This week David Kopp, head of TrendLabs Europe, considers recent developments affecting virus proliferation.
If prizes were handed out for upping the ante, then surely the latest breed of malware authors would take this year's top trophy.
They've already amassed an array of alerts from antivirus vendors and seem intent on continuing their conveyor-belt production of new viruses and variants.
In March alone, we issued six new alerts relating to worm-based viruses, showing that worms remain the number one threat to home users and corporate networks.
The majority of these warnings concentrated on two main virus sources: Netsky and Bagle. The profusion of viruses from these two sources is the product of an ongoing worm war that can be traced over a number of months.
For instance, each time a new variant of Netsky is released, a new Bagle derivative also appears. The battle is being pitched on a number of levels, including counter-insurgence operations.
Bagle, for example, is able to disable previous Netsky variants, while Netsky can neutralise previous Bagle viruses and others including MyDoom and Nachi.
It also seems apparent that the virus writers are keen to align themselves strategically.
For example, neither one exploited application vulnerabilities originally. However, as soon as Bagle did, Netsky seemed to follow suit. And the ferocity of the conflict is being amplified by changes in the arena where the cyber-battle is being fought.
One fundamental development is the growing number of users connected to the internet, and, more importantly, the number of home users connected via broadband connections.
Mass-media advertising campaigns have successfully encouraged users to seek out faster, always-on connections that facilitate quick downloads and an improved online experience.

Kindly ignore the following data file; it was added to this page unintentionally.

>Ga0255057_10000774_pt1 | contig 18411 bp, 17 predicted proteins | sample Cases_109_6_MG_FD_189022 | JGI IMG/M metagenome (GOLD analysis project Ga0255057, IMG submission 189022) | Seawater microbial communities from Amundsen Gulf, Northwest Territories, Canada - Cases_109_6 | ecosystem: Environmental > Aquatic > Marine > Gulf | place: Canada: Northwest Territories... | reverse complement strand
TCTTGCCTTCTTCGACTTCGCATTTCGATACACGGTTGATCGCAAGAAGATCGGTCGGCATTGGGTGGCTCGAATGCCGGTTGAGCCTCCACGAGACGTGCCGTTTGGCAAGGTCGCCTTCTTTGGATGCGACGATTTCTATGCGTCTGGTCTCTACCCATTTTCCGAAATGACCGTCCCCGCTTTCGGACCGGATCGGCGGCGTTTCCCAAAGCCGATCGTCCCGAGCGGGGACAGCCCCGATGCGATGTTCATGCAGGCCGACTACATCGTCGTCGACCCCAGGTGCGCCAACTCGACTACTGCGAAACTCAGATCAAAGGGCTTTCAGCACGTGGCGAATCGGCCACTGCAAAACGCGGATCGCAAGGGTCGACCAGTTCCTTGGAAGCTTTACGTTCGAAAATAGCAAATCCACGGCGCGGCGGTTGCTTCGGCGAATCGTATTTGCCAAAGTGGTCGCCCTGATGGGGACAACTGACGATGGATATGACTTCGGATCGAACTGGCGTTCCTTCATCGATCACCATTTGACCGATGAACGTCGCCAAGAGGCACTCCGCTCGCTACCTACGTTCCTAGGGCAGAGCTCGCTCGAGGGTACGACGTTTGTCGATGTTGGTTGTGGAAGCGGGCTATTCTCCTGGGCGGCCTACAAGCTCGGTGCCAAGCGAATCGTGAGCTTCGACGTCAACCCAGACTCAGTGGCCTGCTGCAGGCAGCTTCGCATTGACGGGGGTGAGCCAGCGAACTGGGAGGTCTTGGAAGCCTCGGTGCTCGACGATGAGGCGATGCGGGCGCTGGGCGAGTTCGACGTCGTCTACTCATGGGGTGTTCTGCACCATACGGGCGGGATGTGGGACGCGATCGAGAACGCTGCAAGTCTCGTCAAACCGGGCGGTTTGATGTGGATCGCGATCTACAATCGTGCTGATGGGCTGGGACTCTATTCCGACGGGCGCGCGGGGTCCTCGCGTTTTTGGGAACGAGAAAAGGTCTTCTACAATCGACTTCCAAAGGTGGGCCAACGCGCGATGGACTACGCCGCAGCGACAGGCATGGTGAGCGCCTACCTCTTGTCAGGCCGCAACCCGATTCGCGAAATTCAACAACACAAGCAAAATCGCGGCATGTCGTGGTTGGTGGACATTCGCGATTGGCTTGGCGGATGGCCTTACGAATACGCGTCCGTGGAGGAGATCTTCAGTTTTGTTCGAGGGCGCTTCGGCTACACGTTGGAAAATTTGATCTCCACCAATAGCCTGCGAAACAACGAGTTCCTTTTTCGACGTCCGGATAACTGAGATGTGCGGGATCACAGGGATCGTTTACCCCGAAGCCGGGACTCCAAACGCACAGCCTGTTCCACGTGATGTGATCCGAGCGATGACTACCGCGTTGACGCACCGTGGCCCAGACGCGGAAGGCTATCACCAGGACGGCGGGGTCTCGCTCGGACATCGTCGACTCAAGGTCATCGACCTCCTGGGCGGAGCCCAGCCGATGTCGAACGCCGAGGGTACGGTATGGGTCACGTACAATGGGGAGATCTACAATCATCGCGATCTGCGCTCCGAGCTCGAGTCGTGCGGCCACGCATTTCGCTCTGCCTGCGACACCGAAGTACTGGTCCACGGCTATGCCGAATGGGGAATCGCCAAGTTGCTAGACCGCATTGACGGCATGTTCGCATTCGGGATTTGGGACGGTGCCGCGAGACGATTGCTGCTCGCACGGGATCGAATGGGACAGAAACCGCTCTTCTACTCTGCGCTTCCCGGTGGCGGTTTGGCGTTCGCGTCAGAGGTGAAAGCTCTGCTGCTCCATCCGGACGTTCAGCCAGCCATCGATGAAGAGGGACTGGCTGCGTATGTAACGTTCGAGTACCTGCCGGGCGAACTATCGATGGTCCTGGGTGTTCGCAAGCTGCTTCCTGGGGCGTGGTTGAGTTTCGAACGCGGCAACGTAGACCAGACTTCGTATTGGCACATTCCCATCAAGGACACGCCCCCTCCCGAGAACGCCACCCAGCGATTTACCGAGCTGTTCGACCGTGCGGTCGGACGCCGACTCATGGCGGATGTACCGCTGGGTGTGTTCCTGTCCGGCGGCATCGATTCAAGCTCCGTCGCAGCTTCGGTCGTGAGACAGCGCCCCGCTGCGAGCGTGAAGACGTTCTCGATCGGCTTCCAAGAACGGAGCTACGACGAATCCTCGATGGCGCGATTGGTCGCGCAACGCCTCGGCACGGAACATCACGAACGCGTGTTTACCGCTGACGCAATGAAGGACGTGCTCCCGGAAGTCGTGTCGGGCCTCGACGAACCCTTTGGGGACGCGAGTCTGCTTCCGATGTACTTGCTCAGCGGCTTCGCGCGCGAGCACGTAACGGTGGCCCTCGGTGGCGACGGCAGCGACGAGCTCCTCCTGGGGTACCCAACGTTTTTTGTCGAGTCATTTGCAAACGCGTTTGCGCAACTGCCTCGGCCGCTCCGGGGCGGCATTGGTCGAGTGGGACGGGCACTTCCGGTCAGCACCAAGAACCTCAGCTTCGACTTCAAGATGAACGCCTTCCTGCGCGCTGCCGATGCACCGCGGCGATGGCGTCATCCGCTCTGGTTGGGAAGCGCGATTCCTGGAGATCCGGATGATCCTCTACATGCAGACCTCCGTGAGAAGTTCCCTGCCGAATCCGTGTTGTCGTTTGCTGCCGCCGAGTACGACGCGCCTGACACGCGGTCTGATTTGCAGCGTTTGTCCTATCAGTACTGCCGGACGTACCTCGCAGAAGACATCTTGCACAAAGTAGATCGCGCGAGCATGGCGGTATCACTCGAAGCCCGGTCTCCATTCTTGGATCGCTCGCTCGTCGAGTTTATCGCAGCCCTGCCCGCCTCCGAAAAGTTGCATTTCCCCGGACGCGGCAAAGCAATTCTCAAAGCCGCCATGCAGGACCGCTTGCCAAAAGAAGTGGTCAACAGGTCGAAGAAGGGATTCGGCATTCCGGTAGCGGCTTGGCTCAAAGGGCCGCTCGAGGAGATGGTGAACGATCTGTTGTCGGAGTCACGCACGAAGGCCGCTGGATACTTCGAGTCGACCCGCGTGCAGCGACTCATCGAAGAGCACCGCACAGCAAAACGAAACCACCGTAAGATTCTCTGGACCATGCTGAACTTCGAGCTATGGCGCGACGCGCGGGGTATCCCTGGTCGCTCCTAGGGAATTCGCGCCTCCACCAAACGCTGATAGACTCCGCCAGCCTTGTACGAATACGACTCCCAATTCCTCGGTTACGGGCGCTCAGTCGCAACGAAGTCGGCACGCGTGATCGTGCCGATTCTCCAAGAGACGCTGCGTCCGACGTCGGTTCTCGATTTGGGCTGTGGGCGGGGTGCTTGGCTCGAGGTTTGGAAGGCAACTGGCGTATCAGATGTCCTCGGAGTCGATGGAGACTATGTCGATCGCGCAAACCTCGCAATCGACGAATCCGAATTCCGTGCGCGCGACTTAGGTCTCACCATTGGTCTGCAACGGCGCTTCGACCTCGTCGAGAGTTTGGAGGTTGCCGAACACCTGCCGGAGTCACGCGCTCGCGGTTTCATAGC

Unfortunately, users are often unaware of the potential threats associated with this kind of connection and can therefore fail to take the appropriate steps to protect themselves.
By plugging straight into the internet without the buffer of an early warning system, home users are increasingly the target for malicious attacks and are emerging as the main vector of virus propagation.
Of course, this isn't the only development affecting virus proliferation. Money also plays its part.
Gone are the days, for example, when virus authors developed malicious code as a means of testing their technical abilities. Now many viruses attempt to steal valuable information.
Most incorporate backdoors, which enable hackers to access computers without the knowledge of the user. While inside, the uninvited guest can spread malicious code, gather email addresses for spam or pilfer credit card numbers.
While it is impossible to predict the future, it seems likely that the growing popularity of broadband connections and the apparent naivety of home users will help the continued proliferation of new viruses and prolong the bitter battle between Bagle and Netsky.
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